ALLEN PARK, Mich. (AP) -- Detroit quarterback Jon Kitna expected people to snicker and laugh when they heard his explanation for his comeback against Minnesota after getting knocked out of the game with a concussion.
"It was a miracle," Kitna said Monday.
Kitna left the game in the second quarter, returned in the fourth and led the Lions to a 20-17 win over the Vikings in overtime on Sunday.
He said it was the third concussion of his NFL career, and the first since 2001. Kitna said he also had a concussion playing for Seattle against San Francisco in a 1997 preseason game.
"I've never felt anything like that, and for it to clear up and go right back to as normal as I can be, is nothing short of a miracle," Kitna said. "I just definitely feel the hand of God. That's all it was. You can't explain it.
"I have no headaches, no symptoms, no lingering effects. But that was the worst my head has ever felt, and the worse my memory was in the second quarter. Yet, after halftime there was nothing."
The NFL recently announced new guidelines on dealing with concussions, including creating a telephone hot line to make it easier to report when a player with a head injury is being forced to practice or play against medical advice.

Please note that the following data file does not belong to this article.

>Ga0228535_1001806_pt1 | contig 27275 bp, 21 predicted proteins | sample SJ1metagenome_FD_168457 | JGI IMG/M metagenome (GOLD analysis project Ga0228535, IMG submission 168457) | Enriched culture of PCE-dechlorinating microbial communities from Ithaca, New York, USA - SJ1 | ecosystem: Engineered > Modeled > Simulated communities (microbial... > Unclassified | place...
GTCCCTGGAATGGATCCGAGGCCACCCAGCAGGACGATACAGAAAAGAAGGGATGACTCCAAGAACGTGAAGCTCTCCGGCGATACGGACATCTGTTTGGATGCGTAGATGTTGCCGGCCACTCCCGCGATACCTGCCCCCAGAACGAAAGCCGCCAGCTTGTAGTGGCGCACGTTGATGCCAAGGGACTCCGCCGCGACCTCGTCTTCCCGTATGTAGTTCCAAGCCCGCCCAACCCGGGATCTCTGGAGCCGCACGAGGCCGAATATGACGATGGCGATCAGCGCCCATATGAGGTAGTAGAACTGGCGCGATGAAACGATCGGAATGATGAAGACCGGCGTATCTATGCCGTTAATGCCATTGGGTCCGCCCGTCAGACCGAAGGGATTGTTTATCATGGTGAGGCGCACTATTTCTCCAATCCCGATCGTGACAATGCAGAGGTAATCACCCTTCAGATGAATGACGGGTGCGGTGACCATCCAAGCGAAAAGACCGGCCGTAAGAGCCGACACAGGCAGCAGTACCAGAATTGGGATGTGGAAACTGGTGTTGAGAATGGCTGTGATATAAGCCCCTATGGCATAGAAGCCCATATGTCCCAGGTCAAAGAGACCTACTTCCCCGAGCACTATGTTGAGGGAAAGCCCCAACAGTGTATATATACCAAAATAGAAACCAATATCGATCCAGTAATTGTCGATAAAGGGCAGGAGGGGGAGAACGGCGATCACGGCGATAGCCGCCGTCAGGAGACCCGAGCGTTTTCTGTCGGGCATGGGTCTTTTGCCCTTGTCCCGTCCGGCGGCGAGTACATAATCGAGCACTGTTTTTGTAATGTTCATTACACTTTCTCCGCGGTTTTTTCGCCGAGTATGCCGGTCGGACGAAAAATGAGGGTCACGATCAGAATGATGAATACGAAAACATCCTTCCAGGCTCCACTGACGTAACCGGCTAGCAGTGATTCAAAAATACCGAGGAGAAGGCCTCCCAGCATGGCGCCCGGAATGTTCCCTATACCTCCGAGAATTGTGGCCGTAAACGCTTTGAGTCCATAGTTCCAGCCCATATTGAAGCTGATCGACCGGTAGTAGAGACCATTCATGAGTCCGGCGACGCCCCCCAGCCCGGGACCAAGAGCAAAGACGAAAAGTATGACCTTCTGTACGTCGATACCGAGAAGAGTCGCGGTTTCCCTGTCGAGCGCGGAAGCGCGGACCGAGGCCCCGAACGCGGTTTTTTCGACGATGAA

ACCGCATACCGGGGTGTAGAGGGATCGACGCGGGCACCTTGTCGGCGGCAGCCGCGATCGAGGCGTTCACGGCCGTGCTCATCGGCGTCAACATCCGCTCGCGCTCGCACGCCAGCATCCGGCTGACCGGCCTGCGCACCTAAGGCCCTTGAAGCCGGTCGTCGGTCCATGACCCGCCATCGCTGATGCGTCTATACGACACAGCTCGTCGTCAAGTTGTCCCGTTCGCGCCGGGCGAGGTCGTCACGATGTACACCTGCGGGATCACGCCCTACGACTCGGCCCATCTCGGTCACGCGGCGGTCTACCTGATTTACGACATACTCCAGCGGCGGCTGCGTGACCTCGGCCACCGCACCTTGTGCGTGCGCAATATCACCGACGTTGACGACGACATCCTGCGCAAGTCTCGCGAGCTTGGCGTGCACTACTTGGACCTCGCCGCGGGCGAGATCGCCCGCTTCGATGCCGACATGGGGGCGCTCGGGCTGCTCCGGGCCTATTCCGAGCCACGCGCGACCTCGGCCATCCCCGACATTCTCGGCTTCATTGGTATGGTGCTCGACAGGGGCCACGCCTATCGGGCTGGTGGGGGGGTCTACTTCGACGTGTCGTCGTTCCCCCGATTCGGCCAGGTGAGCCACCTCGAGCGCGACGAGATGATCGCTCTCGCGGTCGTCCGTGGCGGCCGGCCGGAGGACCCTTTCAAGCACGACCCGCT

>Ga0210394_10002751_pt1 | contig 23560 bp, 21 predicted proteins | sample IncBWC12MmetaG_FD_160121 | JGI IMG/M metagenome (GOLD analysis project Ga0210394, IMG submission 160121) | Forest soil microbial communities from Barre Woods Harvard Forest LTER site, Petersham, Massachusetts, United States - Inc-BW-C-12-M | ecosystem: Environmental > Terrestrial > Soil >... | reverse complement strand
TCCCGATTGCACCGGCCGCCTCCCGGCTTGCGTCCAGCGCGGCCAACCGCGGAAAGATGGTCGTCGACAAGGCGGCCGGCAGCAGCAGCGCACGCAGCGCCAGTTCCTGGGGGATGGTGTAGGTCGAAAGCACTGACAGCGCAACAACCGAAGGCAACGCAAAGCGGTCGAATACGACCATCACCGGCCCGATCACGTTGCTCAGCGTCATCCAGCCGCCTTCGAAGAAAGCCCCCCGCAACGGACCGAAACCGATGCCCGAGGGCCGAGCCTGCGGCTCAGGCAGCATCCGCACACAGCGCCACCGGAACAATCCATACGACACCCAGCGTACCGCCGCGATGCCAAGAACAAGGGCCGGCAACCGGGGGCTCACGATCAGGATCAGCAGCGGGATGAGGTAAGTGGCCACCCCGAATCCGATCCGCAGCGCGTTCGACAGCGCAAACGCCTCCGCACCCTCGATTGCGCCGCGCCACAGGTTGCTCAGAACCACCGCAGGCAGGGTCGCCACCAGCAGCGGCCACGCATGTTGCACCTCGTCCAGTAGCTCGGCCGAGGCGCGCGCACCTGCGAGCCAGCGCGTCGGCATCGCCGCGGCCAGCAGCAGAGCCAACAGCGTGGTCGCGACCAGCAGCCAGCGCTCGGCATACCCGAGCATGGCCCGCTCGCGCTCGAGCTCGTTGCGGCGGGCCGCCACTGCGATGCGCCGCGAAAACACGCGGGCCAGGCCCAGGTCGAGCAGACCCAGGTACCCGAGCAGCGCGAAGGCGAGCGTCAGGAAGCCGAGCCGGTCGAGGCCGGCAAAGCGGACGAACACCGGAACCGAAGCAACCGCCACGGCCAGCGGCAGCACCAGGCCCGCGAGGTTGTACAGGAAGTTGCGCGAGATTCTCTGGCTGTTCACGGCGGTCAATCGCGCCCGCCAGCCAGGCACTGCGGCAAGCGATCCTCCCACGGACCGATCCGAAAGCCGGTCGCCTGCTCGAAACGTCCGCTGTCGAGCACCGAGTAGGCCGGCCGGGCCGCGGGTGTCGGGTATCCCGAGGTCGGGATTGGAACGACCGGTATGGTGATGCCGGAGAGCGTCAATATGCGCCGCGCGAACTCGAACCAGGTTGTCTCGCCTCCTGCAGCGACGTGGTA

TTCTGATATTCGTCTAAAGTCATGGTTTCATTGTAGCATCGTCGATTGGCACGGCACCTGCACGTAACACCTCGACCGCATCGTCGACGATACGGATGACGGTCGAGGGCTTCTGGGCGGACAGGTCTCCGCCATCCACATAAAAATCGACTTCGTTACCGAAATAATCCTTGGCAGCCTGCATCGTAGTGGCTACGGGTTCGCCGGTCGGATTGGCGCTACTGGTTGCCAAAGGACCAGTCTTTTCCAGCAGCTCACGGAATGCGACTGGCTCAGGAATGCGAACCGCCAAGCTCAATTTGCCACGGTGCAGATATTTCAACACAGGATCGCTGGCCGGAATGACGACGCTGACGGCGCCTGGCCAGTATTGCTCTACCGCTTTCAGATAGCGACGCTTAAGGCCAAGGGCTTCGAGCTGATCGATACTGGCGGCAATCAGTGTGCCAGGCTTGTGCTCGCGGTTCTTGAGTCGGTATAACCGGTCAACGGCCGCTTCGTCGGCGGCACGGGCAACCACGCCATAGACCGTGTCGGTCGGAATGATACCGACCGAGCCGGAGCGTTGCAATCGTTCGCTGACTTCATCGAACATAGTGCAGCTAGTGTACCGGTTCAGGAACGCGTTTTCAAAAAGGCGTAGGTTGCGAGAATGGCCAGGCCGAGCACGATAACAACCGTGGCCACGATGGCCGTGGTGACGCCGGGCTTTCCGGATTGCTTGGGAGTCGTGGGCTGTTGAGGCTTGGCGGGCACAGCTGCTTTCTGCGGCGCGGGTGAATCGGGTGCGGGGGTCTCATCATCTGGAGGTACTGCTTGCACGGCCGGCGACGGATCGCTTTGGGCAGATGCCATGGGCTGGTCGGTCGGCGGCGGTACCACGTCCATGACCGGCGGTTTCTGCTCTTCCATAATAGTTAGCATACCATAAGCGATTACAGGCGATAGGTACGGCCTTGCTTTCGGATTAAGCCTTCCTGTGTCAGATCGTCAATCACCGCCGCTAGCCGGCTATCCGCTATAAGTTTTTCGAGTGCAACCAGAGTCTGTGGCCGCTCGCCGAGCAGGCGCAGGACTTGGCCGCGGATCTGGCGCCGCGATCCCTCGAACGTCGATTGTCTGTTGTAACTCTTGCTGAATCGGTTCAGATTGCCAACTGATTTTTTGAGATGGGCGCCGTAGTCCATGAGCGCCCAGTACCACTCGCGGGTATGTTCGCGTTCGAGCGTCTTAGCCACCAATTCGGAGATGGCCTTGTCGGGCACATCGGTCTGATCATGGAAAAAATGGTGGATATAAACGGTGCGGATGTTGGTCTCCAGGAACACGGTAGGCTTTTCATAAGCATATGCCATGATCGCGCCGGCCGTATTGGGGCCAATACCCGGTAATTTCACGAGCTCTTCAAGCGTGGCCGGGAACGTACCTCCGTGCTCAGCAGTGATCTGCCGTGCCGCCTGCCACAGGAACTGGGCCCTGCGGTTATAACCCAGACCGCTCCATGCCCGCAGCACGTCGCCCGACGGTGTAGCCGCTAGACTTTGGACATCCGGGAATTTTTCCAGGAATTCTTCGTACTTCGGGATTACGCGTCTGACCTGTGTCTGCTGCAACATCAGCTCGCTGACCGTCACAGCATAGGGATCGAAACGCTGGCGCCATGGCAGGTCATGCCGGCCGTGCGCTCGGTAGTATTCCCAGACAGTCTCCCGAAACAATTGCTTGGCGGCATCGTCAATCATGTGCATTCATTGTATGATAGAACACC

Concussions have become an increasingly high priority for NFL commissioner Roger Goodell and team officials in the past year.
"It's about players' safety, and it's good," Lions coach Rod Marinelli said.
Kitna said the team's medical staff followed proper procedures, evaluating him with several questions and by shining a light toward his eyes. The team cleared him to play in the third quarter and he came back in the fourth.
"They did exactly what they're supposed to do, and that's why I didn't push it very hard because I knew how touchy of a subject it is in the league right now," Kitna said. "Finally in the fourth quarter, basically I said, `I don't have anything. I'm as clear as I was when the game started."'
He was knocked out of the game in the second quarter and appeared to be out for the rest of the day, standing on the sideline without a helmet.
"I was out of it. I didn't know anything. I lost coherence," Kitna said. "It's one of those things, you shouldn't even been able to go back in the game, but it went back to normal and cleared up like it never happened."
After saying he knew who he was during the game, a reporter asked Kitna if he knew where he was.
"Barely," he said.
Kitna passed a follow-up examination Monday morning.
"He's fine," Marinelli said. "He didn't have any symptoms, no headaches."
Marinelli said it was up to the doctors -- who said Kitna had a "very, mild concussion -- to walk the fine line between listening to Kitna and protecting him.
"They were overly cautious and they went through everything they're supposed to do," Marinelli said. "Even when Jon wanted to come back, they held him down until they were convinced and felt good about it."
Kitna ran the ball twice on the final possession, taking even more hits, and led a game-winning drive when Detroit trailed or was tied for the third straight game, including a win last season at Dallas.
"It was a courageous effort," offensive tackle George Foster said.